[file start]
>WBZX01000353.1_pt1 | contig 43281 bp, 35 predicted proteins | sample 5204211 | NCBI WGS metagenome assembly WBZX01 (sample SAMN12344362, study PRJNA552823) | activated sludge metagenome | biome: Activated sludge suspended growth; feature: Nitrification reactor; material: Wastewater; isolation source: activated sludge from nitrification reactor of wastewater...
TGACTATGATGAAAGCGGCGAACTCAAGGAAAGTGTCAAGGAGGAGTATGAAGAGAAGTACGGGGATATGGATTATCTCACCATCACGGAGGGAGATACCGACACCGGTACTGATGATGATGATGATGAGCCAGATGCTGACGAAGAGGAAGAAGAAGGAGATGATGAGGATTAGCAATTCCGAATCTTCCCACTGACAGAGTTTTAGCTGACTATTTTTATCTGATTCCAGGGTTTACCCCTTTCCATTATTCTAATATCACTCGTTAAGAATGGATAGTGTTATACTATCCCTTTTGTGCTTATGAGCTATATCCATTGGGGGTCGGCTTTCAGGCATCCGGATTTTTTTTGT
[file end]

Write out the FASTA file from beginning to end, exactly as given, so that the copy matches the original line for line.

>WBZX01000353.1_pt1 | contig 43281 bp, 35 predicted proteins | sample 5204211 | NCBI WGS metagenome assembly WBZX01 (sample SAMN12344362, study PRJNA552823) | activated sludge metagenome | biome: Activated sludge suspended growth; feature: Nitrification reactor; material: Wastewater; isolation source: activated sludge from nitrification reactor of wastewater...
TGACTATGATGAAAGCGGCGAACTCAAGGAAAGTGTCAAGGAGGAGTATGAAGAGAAGTACGGGGATATGGATTATCTCACCATCACGGAGGGAGATACCGACACCGGTACTGATGATGATGATGATGAGCCAGATGCTGACGAAGAGGAAGAAGAAGGAGATGATGAGGATTAGCAATTCCGAATCTTCCCACTGACAGAGTTTTAGCTGACTATTTTTATCTGATTCCAGGGTTTACCCCTTTCCATTATTCTAATATCACTCGTTAAGAATGGATAGTGTTATACTATCCCTTTTGTGCTTATGAGCTATATCCATTGGGGGTCGGCTTTCAGGCATCCGGATTTTTTTTGT